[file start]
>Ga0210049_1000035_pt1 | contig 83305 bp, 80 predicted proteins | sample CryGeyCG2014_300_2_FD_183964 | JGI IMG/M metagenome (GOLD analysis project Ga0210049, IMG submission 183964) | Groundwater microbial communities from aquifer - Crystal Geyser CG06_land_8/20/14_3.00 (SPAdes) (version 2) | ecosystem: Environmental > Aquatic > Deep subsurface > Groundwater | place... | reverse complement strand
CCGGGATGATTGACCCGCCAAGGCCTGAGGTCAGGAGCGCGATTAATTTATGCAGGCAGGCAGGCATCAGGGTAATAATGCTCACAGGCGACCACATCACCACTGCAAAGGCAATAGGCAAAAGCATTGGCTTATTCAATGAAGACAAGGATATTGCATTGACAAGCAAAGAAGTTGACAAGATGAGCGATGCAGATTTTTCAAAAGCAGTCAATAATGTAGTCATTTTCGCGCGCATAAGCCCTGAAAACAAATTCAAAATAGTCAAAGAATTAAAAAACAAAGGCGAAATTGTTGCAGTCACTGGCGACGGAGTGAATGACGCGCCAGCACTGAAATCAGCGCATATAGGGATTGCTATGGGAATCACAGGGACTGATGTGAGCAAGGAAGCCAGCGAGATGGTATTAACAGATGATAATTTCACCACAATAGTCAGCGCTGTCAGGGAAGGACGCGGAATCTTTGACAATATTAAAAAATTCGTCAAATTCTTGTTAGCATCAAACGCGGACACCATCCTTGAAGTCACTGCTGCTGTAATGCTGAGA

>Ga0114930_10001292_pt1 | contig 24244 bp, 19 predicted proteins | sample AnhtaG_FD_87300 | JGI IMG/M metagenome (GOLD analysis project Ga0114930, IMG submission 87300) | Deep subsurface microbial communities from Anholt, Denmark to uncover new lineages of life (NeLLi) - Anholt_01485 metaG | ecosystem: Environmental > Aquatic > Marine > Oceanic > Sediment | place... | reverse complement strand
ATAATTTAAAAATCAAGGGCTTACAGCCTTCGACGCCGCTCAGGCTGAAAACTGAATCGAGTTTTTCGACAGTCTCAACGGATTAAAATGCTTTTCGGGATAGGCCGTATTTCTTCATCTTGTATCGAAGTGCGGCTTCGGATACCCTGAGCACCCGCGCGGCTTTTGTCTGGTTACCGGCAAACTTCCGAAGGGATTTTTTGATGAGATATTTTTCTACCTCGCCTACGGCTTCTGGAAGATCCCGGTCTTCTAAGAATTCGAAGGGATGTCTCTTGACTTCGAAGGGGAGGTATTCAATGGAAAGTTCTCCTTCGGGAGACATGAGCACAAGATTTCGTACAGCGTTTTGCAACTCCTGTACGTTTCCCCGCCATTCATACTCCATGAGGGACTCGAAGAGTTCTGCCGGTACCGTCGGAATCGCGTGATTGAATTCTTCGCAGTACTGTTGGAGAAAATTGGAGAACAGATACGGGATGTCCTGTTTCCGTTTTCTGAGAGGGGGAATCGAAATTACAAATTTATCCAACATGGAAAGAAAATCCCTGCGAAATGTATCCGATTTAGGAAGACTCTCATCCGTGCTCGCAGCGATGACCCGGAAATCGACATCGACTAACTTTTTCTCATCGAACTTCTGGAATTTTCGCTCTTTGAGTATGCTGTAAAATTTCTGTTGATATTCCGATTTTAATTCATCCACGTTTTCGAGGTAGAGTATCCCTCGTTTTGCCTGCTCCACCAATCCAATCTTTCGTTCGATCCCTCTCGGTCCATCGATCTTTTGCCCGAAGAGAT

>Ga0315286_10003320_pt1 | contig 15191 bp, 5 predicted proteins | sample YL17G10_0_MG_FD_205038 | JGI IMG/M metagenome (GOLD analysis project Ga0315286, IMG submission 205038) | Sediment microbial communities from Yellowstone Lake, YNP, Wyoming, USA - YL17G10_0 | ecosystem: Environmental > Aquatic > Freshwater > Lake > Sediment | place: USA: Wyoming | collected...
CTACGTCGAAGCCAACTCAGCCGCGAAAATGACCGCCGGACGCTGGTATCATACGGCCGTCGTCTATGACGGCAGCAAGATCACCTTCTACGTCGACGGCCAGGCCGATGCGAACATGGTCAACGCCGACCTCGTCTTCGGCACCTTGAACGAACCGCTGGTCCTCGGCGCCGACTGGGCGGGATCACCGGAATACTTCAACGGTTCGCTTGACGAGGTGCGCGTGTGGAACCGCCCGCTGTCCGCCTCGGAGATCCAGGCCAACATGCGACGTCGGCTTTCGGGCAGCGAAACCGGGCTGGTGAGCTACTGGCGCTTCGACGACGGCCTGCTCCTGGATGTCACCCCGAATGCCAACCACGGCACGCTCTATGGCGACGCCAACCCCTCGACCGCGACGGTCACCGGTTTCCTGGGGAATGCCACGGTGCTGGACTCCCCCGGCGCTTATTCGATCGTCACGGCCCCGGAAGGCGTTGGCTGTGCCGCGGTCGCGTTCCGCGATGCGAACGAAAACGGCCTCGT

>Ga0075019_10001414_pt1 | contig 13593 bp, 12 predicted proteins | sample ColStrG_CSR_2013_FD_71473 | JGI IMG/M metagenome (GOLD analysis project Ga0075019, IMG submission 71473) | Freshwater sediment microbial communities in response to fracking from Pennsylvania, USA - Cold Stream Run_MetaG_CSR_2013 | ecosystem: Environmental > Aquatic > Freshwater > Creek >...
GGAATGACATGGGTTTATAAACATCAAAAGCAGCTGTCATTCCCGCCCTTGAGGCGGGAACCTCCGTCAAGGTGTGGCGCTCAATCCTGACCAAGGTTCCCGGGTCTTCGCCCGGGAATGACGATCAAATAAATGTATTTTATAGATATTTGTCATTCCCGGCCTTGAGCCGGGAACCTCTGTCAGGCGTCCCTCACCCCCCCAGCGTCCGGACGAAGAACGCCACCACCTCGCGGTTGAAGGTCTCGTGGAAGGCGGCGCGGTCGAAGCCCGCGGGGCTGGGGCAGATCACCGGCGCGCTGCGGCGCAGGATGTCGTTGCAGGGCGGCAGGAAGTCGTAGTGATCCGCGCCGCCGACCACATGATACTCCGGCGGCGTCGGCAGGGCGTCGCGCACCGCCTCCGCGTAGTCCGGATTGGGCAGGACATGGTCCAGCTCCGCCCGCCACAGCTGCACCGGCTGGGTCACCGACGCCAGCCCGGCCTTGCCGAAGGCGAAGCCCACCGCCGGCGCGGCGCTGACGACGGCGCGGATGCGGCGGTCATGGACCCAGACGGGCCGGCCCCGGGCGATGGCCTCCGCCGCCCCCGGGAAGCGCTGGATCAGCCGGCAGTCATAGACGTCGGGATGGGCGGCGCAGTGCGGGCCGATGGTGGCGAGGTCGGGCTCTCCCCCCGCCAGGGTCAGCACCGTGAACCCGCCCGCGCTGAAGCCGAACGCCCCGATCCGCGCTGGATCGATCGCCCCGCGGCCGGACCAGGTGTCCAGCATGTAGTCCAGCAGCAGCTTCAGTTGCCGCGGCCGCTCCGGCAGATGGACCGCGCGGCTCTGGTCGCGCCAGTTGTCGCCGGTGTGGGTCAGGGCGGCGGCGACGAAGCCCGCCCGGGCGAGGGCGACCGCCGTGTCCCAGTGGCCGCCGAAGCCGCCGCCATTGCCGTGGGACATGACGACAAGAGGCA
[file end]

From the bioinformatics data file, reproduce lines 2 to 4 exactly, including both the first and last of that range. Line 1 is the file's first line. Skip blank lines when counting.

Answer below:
CCGGGATGATTGACCCGCCAAGGCCTGAGGTCAGGAGCGCGATTAATTTATGCAGGCAGGCAGGCATCAGGGTAATAATGCTCACAGGCGACCACATCACCACTGCAAAGGCAATAGGCAAAAGCATTGGCTTATTCAATGAAGACAAGGATATTGCATTGACAAGCAAAGAAGTTGACAAGATGAGCGATGCAGATTTTTCAAAAGCAGTCAATAATGTAGTCATTTTCGCGCGCATAAGCCCTGAAAACAAATTCAAAATAGTCAAAGAATTAAAAAACAAAGGCGAAATTGTTGCAGTCACTGGCGACGGAGTGAATGACGCGCCAGCACTGAAATCAGCGCATATAGGGATTGCTATGGGAATCACAGGGACTGATGTGAGCAAGGAAGCCAGCGAGATGGTATTAACAGATGATAATTTCACCACAATAGTCAGCGCTGTCAGGGAAGGACGCGGAATCTTTGACAATATTAAAAAATTCGTCAAATTCTTGTTAGCATCAAACGCGGACACCATCCTTGAAGTCACTGCTGCTGTAATGCTGAGA

>Ga0114930_10001292_pt1 | contig 24244 bp, 19 predicted proteins | sample AnhtaG_FD_87300 | JGI IMG/M metagenome (GOLD analysis project Ga0114930, IMG submission 87300) | Deep subsurface microbial communities from Anholt, Denmark to uncover new lineages of life (NeLLi) - Anholt_01485 metaG | ecosystem: Environmental > Aquatic > Marine > Oceanic > Sediment | place... | reverse complement strand
ATAATTTAAAAATCAAGGGCTTACAGCCTTCGACGCCGCTCAGGCTGAAAACTGAATCGAGTTTTTCGACAGTCTCAACGGATTAAAATGCTTTTCGGGATAGGCCGTATTTCTTCATCTTGTATCGAAGTGCGGCTTCGGATACCCTGAGCACCCGCGCGGCTTTTGTCTGGTTACCGGCAAACTTCCGAAGGGATTTTTTGATGAGATATTTTTCTACCTCGCCTACGGCTTCTGGAAGATCCCGGTCTTCTAAGAATTCGAAGGGATGTCTCTTGACTTCGAAGGGGAGGTATTCAATGGAAAGTTCTCCTTCGGGAGACATGAGCACAAGATTTCGTACAGCGTTTTGCAACTCCTGTACGTTTCCCCGCCATTCATACTCCATGAGGGACTCGAAGAGTTCTGCCGGTACCGTCGGAATCGCGTGATTGAATTCTTCGCAGTACTGTTGGAGAAAATTGGAGAACAGATACGGGATGTCCTGTTTCCGTTTTCTGAGAGGGGGAATCGAAATTACAAATTTATCCAACATGGAAAGAAAATCCCTGCGAAATGTATCCGATTTAGGAAGACTCTCATCCGTGCTCGCAGCGATGACCCGGAAATCGACATCGACTAACTTTTTCTCATCGAACTTCTGGAATTTTCGCTCTTTGAGTATGCTGTAAAATTTCTGTTGATATTCCGATTTTAATTCATCCACGTTTTCGAGGTAGAGTATCCCTCGTTTTGCCTGCTCCACCAATCCAATCTTTCGTTCGATCCCTCTCGGTCCATCGATCTTTTGCCCGAAGAGAT